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Avocado tree in shock?

Posted by emgarden FL (My Page) on
Fri, Jul 23, 10 at 10:42

Hi all,

We planted an avocado tree on July 5th. The problem was, we planted it too deep (almost 6" too deep) because the directions weren't pointed out to us and we were so excited we did not read the instructions.
About a week later, we noticed it having dying leaves and looking terrible annd the few fruits on it had turned red. I called the place we bought it, someone told me to use root stimulator, so I did. Then last weekend (2 weekends since planting) we stopped back into the nursery we bought it and were told to plant it higher so the root showed a bit and we realized how deep it was. We were also given some sort of food I don't have with me that was supposed to help it grow and told that it was wrong to be told to use root stimulator since its not an established plant.

Its been about 6 days since replanting it and I don't notice much of a difference, good or bad. The tree has many dark or black branches, a number of green leaves and a number of dead or yellow leaves.

One last note, all the other trees/flowers we bought from them are flourishing, so its not really our soil or our practices aside from the original planting issue :-\

How long would it take for this tree to completely come back, being I don't think its totally dead since its got some green leaves.

Thanks... also this is my first post... hoping to use this as a great resource.

Follow-Up Postings:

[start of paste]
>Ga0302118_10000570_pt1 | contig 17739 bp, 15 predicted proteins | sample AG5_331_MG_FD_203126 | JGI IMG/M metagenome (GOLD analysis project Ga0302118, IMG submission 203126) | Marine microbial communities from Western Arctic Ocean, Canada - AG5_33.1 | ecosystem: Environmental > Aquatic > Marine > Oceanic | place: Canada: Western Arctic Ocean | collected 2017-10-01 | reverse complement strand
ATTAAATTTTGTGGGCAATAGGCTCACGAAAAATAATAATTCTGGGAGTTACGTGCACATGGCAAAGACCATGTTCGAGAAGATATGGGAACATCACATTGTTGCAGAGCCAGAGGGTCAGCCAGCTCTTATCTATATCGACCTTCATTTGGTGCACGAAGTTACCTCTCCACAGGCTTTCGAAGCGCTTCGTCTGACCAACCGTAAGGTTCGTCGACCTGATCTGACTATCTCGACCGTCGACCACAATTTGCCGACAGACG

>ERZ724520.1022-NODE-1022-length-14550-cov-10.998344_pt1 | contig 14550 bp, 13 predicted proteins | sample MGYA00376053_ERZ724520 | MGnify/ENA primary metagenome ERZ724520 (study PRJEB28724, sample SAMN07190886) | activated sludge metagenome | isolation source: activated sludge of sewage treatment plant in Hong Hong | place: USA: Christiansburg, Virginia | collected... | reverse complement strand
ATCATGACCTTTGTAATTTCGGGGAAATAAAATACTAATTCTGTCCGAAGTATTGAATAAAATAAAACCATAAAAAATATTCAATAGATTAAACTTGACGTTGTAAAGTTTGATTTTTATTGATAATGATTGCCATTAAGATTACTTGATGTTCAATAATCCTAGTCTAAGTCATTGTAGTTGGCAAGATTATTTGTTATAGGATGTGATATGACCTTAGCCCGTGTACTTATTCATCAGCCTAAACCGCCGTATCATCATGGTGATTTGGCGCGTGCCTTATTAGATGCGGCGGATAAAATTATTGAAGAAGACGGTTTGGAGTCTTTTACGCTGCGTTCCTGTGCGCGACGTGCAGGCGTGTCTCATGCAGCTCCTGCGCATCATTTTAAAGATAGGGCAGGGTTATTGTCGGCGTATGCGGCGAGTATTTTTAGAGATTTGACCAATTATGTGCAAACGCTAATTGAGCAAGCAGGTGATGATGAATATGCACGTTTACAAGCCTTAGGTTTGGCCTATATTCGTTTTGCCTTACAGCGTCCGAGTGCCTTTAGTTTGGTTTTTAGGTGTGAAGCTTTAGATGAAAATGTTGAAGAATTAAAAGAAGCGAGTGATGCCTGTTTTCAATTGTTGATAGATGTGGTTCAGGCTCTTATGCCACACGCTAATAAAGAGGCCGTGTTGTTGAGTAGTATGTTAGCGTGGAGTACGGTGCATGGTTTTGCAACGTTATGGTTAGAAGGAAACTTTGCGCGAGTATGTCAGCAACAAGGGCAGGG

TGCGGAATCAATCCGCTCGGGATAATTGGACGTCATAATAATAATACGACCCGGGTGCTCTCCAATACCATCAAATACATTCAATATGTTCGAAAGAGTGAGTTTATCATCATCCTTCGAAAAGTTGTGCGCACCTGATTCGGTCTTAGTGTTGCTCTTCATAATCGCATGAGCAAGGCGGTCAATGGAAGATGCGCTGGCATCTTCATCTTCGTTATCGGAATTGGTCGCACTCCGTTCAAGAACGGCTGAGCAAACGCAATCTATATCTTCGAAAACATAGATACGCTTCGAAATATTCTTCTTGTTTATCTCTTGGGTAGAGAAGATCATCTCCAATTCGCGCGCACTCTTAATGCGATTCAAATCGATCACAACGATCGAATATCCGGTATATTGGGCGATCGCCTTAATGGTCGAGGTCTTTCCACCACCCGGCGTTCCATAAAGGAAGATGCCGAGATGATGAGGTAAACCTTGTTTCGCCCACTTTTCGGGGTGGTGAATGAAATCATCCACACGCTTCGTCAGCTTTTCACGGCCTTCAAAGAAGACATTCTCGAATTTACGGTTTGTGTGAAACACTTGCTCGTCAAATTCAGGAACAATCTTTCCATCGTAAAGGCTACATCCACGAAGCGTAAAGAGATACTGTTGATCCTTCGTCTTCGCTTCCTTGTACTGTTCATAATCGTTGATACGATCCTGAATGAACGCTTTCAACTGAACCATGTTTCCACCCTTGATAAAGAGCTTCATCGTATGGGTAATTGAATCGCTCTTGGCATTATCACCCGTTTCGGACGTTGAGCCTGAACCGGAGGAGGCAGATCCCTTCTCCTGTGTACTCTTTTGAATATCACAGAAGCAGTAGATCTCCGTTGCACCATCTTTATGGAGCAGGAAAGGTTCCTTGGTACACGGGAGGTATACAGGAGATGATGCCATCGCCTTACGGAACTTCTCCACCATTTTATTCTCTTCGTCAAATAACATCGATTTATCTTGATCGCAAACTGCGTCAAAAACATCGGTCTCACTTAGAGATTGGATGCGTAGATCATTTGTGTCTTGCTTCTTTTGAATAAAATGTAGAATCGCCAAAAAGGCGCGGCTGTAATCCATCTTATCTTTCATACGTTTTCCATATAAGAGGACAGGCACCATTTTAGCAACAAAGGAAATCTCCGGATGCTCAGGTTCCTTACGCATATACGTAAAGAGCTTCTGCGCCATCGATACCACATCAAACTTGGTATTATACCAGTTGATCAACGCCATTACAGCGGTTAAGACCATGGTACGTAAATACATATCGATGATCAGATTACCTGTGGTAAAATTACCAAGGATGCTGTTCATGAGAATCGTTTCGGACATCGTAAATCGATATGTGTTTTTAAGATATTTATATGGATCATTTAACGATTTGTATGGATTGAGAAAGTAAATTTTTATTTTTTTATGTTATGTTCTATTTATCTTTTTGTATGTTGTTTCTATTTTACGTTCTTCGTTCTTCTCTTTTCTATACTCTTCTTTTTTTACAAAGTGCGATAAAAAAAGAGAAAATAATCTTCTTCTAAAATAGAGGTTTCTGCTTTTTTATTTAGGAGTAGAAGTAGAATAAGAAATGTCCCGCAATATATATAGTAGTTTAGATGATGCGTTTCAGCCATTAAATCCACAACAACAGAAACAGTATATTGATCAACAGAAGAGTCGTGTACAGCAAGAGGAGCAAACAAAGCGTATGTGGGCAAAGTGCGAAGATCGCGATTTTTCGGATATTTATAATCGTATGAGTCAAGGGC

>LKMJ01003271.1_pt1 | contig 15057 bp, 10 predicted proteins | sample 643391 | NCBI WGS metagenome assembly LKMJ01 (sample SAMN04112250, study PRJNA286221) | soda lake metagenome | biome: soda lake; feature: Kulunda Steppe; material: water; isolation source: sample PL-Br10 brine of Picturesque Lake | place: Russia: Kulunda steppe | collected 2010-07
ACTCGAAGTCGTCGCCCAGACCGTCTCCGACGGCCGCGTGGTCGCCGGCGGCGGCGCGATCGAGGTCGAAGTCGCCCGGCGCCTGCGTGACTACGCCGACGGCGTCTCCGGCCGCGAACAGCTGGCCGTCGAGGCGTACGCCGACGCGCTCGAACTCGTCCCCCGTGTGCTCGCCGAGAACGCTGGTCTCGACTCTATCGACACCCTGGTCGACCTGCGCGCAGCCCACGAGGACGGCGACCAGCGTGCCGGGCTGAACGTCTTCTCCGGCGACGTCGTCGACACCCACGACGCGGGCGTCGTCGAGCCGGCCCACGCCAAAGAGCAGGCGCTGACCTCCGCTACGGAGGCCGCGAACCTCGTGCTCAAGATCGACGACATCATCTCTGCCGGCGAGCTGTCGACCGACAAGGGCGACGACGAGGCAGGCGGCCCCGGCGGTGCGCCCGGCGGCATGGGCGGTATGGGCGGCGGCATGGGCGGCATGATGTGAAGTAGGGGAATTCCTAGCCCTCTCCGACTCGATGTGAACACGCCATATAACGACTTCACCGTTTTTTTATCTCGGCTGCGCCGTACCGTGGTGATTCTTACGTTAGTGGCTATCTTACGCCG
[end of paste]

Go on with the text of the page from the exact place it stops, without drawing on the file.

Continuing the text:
RE: Avocado tree in shock?

Hi there-
Baby avocado trees need to be protected from the sun. The black branches you describe are sunburned.
You can do two things:
Rig a shade structure until your tree gets established; or paint the trunk and exposed branches with white latex paint to protect them from sunburn. I did both when I almost killed my baby avocados, and the sunburned branches died, but new branches grew the following spring.

The other thing you should know is that avocados hate having their roots disturbed, and their roots like to be cool and have adequate moisture. Most of the roots are within a foot to two feet from the soil surface, so avocados need deep mulch. You are not supposed to rake up the leaves under them- just leave them to protect the roots from the sun and heat.

I watered my baby avos for two hours, twice a week on drip systems that had about twenty drippers apiece out at the leaf drip line (I'm in hot and dry Socal).

I would not give the tree any food or 'root stimulator' whatever that is. Lots of water, lots of mulch, and shade will make it happy again.


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